From the hosting perspective, a slow shared server is a distressing prospect. It's fine if one site with inefficient queries takes longer to load, but it's not fine when that load affects other sites on the same server. It's pretty common for hosting companies (at least those few who monitor this sort of thing) to react by booting the problematic site, usually recommending a dedicated or virtual server in the process. But this can be impractical or grossly unfair. Why should a web site that has accumulated a large database of information but that has low overall traffic be forced into a much more expensive hosting plan just because of the way web crawlers work?

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Joomla Security: Beware the Forgotten Installation

A sphere within a sphere; installations within installations

It's common practice for developers to put test or new development sites in a subdomain. Most hosting control panels, notably cPanel, default the root directory of the subdomain to a subdirectory of the main site, so if I was going to create a "test" subdomain, cPanel will suggest "/home/youracct/public_html/test" as the root directory (youracct is the name of your hosting account). The problem is that these test installations are soon forgotten and can become a major security risk.

Let's say your client — let's call them client.com — finally has the budget to get off the old Joomla 1.5 site you built years ago. You create a subdomain to hold that shiny new web site. Maybe you call it "new.client.com", or being a leading edge kind of person maybe it's "joomla31.client.com" (Joomla 3.1 will be here very shortly). If you use the default directory and don't password protect it, anyone can see the new site by accessing the subdirectory. Entering client.com/joomla31/ exposes the new site to the world. If you used "new" it's an easy guess. There's a also good chance that backups of your main site are also now a lot bigger (you are backing up the site, right?) because they include also include the new version.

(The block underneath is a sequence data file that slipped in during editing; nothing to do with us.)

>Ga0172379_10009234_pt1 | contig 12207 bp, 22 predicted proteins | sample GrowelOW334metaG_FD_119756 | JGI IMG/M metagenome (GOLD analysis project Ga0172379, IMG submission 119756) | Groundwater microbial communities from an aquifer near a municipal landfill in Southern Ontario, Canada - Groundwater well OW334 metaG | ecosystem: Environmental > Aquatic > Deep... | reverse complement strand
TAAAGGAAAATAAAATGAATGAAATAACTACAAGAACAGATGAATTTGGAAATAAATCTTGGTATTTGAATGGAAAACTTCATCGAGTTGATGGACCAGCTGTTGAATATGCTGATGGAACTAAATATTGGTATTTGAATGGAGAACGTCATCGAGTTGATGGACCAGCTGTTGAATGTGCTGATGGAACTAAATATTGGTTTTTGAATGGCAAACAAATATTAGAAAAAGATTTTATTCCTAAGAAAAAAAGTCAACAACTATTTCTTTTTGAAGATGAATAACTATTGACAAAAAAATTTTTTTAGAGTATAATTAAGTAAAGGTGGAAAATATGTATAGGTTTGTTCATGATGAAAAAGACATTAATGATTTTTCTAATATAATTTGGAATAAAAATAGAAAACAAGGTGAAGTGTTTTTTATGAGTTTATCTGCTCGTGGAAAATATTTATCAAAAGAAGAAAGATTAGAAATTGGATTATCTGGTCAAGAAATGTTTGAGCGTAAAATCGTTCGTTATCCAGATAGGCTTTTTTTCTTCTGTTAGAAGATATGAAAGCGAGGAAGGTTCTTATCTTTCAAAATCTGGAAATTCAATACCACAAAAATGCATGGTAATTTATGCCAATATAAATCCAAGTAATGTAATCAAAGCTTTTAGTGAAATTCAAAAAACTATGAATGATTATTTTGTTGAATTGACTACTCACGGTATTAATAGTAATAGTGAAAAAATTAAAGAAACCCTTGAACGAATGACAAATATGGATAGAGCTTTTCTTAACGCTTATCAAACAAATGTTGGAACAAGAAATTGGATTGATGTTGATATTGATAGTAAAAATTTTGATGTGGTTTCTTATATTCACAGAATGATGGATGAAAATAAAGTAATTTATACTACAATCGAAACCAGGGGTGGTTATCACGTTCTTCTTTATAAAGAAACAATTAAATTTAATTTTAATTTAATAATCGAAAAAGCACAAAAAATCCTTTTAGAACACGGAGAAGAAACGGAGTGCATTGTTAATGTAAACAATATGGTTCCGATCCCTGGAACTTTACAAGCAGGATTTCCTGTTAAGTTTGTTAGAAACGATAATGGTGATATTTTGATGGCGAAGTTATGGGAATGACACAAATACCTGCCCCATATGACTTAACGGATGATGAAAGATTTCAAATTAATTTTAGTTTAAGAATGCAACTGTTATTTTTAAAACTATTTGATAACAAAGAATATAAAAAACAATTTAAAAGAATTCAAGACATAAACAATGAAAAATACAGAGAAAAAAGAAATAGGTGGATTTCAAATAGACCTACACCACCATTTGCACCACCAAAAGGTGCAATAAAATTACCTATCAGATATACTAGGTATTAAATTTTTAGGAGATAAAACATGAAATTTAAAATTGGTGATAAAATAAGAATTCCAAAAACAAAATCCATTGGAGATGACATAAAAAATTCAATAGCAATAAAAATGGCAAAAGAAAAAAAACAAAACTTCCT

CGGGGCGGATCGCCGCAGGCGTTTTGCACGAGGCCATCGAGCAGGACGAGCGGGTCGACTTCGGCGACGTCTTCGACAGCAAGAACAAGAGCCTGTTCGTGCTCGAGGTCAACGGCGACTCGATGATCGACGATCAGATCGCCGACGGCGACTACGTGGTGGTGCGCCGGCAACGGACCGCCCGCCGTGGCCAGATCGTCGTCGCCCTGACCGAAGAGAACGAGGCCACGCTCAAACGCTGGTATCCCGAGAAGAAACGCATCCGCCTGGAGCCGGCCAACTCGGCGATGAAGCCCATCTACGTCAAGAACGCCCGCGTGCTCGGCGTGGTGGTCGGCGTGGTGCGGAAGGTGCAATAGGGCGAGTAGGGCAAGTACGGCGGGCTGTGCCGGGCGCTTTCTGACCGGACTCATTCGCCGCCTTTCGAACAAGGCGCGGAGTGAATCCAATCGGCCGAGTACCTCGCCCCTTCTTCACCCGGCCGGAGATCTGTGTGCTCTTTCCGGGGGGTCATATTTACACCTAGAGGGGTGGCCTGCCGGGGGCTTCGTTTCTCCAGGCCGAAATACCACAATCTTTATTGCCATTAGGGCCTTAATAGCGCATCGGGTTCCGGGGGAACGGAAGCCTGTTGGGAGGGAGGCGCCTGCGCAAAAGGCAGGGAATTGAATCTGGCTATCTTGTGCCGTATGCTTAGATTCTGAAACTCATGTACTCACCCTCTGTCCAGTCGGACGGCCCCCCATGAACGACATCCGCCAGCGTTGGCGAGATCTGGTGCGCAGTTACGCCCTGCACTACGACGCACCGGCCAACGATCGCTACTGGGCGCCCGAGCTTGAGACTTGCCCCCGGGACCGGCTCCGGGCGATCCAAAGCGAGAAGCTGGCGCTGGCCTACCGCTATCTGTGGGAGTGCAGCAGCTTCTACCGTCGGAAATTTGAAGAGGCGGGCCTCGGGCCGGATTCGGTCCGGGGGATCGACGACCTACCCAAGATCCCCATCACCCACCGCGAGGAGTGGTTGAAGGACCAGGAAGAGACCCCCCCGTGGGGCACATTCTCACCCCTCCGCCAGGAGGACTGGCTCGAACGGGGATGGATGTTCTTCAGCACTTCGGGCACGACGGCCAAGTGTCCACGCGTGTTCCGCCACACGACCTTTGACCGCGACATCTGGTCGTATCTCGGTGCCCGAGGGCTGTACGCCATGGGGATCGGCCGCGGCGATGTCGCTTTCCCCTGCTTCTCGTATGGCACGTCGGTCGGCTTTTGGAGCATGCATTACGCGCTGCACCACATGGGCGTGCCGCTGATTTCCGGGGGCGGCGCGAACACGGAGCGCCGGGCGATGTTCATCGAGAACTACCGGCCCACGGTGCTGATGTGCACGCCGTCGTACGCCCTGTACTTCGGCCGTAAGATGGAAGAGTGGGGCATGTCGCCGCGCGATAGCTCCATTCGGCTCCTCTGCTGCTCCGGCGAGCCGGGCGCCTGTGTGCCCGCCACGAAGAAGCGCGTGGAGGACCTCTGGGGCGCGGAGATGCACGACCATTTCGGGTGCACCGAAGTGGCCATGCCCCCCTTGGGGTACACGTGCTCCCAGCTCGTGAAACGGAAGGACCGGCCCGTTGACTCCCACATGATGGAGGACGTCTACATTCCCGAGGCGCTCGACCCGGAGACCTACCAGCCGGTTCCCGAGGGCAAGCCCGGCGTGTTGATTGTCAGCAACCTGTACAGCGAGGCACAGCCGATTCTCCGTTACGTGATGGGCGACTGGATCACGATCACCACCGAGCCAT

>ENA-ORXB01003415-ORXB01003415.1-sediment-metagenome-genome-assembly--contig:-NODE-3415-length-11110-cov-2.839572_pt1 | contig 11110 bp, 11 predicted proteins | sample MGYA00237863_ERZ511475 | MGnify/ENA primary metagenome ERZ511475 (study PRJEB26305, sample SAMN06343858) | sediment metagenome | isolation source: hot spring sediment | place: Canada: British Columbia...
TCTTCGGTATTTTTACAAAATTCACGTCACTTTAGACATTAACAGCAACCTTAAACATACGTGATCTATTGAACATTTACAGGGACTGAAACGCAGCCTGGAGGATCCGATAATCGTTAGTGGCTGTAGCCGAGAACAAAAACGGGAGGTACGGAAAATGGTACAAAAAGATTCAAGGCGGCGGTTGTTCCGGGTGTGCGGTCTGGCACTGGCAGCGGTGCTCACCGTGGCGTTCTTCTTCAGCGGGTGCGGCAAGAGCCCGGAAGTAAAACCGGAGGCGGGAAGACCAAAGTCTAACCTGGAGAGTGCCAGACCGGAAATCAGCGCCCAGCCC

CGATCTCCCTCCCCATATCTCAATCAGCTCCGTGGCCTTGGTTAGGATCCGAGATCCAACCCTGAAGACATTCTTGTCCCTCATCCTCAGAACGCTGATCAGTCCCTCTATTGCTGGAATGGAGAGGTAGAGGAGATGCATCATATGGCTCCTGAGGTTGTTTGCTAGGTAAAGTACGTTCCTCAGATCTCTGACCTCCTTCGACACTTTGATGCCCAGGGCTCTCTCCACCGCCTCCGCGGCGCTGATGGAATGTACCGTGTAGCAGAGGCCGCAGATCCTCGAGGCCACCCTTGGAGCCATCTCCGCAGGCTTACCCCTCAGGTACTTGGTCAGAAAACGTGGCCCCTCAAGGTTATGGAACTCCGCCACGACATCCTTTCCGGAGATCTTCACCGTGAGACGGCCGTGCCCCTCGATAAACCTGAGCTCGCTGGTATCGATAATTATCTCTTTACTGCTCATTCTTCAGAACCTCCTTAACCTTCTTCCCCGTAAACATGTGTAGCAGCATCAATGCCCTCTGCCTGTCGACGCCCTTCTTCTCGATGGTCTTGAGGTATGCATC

You work away on your spanking new Joomla 3.1.0 site and a few weeks later it's ready for launch. If you have the site in a subdirectory, you make a backup there and restore the new site in the web root. Over time you update the new site, applying security updates, fixing a vulnerable extension... everything is running smoothly. Then months later despite thinking you've done everything right, the site is hacked! What happened?

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An Argument for Complex User Interfaces

Credit: Flickr user SWF Photography

User Experience (UX) design is an important aspect of almost every software application. Most users benefit from having a simple, easy to understand interface that offers intuitive choices to achieve their goals. Advocates of the simple approach point to surveys that measure how users respond to the design of an application, where simpler interfaces almost always garner a better rating.

The challenge is that not all applications can be reduced to a simple model. The current trend in UX design is to break a complex task down into a set of smaller, simpler interfaces, and then give the user a method of selecting or stepping through each of these interfaces. In some cases where a lot of this input is required, the user is guided through a sequence of simple steps to achieve a complex goal. This doesn't work. It's the opposite of the one-step checkout process that works so well for commerce sites, and we need a better solution.

Read more: An Argument for Complex User Interfaces